James Madison, one of the most vocal members of America's
Constitutional Convention, was constantly worried about the danger of what he
called faction in a representative government. He worried that citizens might
think of themselves as members of small groups, and might form deep allegiances
to those groups, deep enough that the interests of the group outweighed
concerns for the common good.
In some sense, that was natural and to be expected; Madison
assumed that a man will of course look out for his family before all things.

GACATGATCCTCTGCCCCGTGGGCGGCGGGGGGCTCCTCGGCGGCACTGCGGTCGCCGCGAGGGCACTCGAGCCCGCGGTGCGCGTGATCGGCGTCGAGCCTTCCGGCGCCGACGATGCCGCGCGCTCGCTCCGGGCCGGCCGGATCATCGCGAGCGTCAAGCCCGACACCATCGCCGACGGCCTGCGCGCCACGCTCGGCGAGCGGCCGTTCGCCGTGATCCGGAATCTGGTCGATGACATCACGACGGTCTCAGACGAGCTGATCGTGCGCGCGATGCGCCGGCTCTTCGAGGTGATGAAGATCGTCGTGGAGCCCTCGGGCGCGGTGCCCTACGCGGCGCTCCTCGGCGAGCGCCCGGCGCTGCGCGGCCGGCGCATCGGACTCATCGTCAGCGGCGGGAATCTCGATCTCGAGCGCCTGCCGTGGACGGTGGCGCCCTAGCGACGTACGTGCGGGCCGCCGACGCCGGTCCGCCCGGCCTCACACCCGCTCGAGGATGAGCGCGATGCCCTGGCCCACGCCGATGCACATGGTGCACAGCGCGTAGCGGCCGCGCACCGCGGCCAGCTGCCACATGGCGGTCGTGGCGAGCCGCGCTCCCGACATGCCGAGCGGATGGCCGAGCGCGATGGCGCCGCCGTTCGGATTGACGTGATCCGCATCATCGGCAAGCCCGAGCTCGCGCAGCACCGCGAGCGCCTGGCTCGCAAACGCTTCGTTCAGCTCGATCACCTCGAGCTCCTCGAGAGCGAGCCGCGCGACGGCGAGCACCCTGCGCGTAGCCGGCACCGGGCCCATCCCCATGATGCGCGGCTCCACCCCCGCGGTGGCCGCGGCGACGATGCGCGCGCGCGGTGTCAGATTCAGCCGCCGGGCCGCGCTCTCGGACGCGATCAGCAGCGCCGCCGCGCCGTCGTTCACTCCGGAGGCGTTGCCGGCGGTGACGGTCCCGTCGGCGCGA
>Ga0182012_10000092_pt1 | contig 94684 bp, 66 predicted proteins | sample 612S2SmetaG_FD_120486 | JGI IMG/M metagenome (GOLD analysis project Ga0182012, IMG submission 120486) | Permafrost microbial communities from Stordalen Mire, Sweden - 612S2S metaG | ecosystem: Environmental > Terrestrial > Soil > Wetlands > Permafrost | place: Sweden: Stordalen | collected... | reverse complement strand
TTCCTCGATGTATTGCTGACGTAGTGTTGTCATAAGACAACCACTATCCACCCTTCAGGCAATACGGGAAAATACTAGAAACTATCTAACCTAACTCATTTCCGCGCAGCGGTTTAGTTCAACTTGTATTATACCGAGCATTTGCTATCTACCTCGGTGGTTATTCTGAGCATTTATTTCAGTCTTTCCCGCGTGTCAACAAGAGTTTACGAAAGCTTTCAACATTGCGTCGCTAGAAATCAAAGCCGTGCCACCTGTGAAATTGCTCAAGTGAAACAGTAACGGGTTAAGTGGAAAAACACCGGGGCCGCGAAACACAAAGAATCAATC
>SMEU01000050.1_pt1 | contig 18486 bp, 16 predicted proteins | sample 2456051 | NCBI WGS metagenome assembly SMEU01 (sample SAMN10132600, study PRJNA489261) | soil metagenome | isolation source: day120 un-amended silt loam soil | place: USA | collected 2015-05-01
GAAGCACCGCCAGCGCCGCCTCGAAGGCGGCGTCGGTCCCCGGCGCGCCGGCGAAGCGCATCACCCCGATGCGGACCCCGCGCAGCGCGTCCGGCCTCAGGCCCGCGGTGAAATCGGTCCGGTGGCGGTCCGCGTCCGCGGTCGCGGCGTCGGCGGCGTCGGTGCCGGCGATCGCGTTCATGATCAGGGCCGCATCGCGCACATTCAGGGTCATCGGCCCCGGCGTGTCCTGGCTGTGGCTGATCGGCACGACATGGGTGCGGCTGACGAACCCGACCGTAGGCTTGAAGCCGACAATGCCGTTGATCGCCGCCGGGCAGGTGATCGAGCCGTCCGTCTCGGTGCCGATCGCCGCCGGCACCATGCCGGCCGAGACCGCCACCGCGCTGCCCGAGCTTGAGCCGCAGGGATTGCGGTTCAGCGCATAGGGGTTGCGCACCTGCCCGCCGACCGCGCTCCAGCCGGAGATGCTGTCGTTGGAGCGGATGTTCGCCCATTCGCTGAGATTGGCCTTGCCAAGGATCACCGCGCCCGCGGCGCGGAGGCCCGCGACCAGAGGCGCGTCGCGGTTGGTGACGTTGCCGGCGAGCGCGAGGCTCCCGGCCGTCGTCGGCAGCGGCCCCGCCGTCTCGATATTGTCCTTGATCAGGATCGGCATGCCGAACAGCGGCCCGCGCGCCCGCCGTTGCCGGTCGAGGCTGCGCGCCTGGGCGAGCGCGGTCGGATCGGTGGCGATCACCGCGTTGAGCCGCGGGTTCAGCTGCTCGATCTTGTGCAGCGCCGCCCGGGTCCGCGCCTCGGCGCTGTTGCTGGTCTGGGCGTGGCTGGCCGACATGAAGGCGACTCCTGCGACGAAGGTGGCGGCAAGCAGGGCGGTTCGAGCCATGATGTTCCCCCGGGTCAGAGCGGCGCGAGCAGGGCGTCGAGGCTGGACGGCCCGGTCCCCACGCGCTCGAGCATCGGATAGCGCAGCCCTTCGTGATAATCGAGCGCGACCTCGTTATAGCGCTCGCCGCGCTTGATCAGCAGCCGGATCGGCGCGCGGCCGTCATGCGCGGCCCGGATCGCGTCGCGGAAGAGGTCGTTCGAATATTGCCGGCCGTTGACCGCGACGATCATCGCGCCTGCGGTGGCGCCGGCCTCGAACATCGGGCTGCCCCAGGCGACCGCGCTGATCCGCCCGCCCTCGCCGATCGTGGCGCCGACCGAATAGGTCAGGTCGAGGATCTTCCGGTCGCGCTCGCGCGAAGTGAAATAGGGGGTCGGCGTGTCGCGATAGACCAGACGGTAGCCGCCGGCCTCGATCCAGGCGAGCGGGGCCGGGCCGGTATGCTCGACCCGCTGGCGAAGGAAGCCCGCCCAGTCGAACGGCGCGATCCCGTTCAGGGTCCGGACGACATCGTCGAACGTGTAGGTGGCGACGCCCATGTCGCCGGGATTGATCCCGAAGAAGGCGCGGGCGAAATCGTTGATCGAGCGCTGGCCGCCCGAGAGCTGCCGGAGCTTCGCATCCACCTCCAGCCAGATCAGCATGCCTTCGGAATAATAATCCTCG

The same would probably be true about a man with respect to his close friends.
A faction, though, is (perhaps) a slightly different thing. A faction
tends to have organization, often a formal organization. A faction is large
enough to exert quite a bit of political leverage. A union, for example,
may be a faction (did anyone see The Irishman last year?). A political party
may be a faction.
For Assignment: Take a position concerning the role of factions
in public life. Try to make it a narrow position, something like,
"factions may present X problem", or "factions can benefit the
city/state/nation/community/neighborhood in THIS way".
You don't want to try to argue "factions are good" or
"factions are bad", because the idea is too complex. Unless you focus
your argument, you will end up saying very little.
Try instead to think of some aspect of the issue that might be
interesting, and consider only that aspect.